Love's Labour's Lost is one of William Shakespeare's early comedies, believed to have been written in the mid-1590s for a performance at the Inns of Court before Queen Elizabeth I. It follows the King of Navarre and his three companions as they attempt to swear off the company of women for three years in order to focus on study and fasting. Their subsequent infatuation with the Princess of France and her ladies makes them forsworn. In an untraditional ending for a comedy, the play closes with the death of the Princess's father, and all weddings are delayed for a year. The play draws on themes of masculine love and desire, reckoning and rationalisation, and reality versus fantasy.
Though first published in quarto in 1598, the play's title page suggests a revision of an earlier version of the play. While there are no obvious sources for the play's plot, the four main characters are loosely based on historical figures. The use of apostrophes in the play's title varies in early editions, though it is most commonly given as Love's Labour's Lost.
Ferdinand, King of Navarre, and his three noble companions, the Lords Berowne, Dumaine, and Longaville, take an oath not to give in to the company of women. They devote themselves to three years of study and fasting; Berowne agrees somewhat more hesitantly than the others. The King declares that no woman should come within a mile of the court. Don Adriano de Armado, a Spaniard visiting the court, comes to tell the King of a tryst between Costard and Jaquenetta. After the King sentences Costard, Don Armado confesses his own love for Jaquenetta to his page, Moth. Don Armado writes Jaquenetta a letter and asks Costard to deliver it.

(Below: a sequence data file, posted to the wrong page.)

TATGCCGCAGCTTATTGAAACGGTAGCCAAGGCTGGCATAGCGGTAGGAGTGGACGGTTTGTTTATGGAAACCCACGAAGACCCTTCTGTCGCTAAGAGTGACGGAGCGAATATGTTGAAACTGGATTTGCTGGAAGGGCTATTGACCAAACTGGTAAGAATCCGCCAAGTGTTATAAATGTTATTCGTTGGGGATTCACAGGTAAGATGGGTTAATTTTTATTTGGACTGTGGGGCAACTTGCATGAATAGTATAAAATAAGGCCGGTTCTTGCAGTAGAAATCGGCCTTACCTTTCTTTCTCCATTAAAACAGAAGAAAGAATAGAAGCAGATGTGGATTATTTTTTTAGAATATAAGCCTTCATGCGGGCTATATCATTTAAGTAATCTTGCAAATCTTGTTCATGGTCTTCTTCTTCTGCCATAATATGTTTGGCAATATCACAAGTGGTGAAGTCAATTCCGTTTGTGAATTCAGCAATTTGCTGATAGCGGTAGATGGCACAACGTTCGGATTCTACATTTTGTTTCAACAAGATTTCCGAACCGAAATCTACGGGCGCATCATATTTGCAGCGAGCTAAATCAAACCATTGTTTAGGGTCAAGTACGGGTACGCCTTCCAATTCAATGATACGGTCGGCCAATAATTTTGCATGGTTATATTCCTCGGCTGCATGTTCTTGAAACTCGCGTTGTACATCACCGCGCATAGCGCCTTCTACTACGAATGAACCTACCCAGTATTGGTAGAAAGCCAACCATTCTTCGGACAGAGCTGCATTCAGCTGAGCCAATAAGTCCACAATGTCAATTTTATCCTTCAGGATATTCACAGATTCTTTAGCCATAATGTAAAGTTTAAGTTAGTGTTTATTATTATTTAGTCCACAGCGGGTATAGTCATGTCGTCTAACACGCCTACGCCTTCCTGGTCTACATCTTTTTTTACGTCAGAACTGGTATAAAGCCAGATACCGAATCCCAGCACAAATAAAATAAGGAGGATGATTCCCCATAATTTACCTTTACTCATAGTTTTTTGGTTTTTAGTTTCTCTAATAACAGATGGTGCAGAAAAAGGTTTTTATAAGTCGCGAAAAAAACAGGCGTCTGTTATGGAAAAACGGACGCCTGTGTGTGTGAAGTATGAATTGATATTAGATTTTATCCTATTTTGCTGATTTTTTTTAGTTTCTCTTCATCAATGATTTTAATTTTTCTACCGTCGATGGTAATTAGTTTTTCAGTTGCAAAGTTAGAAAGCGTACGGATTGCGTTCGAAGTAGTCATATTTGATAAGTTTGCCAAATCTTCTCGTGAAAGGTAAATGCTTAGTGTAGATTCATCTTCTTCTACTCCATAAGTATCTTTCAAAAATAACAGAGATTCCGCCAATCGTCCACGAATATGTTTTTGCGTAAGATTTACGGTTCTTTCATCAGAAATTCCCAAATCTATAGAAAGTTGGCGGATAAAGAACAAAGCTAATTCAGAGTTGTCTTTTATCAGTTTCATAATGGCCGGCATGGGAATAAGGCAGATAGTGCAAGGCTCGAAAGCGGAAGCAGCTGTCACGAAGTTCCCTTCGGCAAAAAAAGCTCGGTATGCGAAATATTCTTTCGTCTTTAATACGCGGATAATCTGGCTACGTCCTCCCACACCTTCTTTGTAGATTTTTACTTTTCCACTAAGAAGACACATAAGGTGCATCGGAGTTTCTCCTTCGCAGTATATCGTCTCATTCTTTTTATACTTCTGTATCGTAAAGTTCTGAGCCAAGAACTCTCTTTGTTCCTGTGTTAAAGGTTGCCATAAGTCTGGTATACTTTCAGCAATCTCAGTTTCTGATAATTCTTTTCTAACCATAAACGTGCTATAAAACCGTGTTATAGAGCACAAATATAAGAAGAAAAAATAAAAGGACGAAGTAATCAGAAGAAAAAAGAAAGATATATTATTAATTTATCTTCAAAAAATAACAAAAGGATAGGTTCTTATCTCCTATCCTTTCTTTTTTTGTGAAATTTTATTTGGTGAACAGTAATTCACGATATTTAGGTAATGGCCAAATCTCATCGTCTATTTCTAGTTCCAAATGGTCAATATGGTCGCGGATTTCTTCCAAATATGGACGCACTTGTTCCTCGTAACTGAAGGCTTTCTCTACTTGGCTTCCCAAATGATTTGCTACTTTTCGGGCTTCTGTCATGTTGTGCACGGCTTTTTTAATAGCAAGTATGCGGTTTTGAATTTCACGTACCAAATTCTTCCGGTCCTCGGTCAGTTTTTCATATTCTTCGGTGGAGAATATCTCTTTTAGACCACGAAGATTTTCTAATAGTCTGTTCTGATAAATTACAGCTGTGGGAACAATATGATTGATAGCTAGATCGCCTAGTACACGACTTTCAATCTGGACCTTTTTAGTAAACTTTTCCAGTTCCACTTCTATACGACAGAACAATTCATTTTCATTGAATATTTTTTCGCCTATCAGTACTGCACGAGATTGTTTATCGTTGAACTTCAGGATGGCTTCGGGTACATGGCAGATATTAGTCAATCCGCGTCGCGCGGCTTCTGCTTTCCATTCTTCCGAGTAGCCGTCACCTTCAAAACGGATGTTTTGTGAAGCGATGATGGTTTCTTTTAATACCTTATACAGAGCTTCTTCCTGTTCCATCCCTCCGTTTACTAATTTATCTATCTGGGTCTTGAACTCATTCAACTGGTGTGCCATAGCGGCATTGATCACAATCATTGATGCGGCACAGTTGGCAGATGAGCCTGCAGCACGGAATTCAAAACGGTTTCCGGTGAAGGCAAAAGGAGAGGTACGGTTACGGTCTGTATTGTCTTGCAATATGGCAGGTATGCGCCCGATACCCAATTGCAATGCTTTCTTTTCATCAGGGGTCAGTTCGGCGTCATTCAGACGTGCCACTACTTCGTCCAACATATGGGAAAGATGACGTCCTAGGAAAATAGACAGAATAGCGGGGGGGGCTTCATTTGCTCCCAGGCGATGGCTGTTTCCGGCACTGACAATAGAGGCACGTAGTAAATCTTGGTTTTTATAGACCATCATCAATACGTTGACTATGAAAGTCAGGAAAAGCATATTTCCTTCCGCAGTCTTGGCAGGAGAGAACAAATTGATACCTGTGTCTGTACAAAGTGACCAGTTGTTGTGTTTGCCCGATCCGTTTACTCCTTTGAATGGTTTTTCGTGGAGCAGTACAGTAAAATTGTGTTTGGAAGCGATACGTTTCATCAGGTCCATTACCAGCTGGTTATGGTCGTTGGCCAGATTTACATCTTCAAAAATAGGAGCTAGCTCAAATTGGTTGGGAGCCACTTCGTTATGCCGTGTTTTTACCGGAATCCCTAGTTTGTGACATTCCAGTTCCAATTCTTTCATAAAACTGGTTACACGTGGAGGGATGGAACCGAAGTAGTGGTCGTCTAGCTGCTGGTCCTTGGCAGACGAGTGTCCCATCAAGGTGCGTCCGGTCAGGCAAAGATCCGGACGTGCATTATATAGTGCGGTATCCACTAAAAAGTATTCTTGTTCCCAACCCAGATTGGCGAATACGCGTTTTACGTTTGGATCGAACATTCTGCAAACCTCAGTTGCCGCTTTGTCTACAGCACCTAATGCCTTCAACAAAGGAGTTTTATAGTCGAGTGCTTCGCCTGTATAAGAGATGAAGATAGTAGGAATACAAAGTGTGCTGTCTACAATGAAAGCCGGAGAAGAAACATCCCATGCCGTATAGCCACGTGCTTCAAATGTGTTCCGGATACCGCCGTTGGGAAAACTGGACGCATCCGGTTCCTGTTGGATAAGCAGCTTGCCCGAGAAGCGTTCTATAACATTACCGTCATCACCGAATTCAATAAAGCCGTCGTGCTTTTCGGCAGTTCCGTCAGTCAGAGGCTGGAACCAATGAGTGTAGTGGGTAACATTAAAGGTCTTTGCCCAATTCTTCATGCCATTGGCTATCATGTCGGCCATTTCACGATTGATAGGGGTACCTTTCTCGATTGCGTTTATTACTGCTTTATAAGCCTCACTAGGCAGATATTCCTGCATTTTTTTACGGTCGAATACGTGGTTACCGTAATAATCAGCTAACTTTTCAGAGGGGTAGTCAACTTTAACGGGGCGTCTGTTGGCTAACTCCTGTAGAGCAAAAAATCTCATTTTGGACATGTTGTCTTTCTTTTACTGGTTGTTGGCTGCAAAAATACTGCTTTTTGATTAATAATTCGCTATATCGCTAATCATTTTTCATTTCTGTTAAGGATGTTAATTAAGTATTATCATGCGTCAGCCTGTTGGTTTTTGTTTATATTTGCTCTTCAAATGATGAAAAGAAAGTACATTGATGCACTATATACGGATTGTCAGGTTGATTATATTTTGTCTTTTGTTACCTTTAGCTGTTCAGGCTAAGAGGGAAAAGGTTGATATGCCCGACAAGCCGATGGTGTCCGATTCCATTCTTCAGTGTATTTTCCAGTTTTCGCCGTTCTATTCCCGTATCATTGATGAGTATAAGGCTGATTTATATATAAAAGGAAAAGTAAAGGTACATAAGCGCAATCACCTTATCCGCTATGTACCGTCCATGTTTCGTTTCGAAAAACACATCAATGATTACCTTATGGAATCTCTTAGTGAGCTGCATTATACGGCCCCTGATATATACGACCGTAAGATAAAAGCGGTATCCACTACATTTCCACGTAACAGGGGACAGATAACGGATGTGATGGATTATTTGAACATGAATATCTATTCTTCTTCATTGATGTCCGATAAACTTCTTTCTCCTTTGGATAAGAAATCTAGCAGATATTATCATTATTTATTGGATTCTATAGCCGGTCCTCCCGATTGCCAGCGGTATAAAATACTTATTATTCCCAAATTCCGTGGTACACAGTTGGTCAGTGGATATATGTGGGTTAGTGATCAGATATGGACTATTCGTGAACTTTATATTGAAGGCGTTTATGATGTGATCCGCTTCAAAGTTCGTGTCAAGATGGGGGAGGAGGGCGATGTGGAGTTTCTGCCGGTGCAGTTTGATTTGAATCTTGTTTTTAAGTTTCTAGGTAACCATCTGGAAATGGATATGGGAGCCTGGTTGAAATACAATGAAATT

The Princess of France and her ladies arrive, wishing to speak to the King regarding the cession of Aquitaine, but must ultimately make their camp outside the court due to the decree. In visiting the Princess and her ladies at their camp, the King falls in love with the Princess, as do the lords with the ladies. Berowne gives Costard a letter to deliver to the lady Rosaline, which Costard switches with Don Armado's letter that was meant for Jaquenetta. Jaquenetta consults two scholars, Holofernes and Sir Nathaniel, who conclude that the letter is written by Berowne and instruct her to tell the King.
The King and his lords lie in hiding and watch one another as each subsequently reveals their feelings of love. The King ultimately chastises the lords for breaking the oath, but Berowne reveals that the King is likewise in love with the Princess. Jaquenetta and Costard enter with Berowne's letter and accuse him of treason. Berowne confesses to breaking the oath, explaining that the only study worthy of mankind is that of love, and he and the other men collectively decide to relinquish the vow. Arranging for Holofernes to entertain the ladies later, the men then dress as Muscovites and court the ladies in disguise. The Queen's courtier Boyet, having overheard their planning, helps the ladies trick the men by disguising themselves as each other. When the lords return as themselves, the ladies taunt them and expose their ruse.
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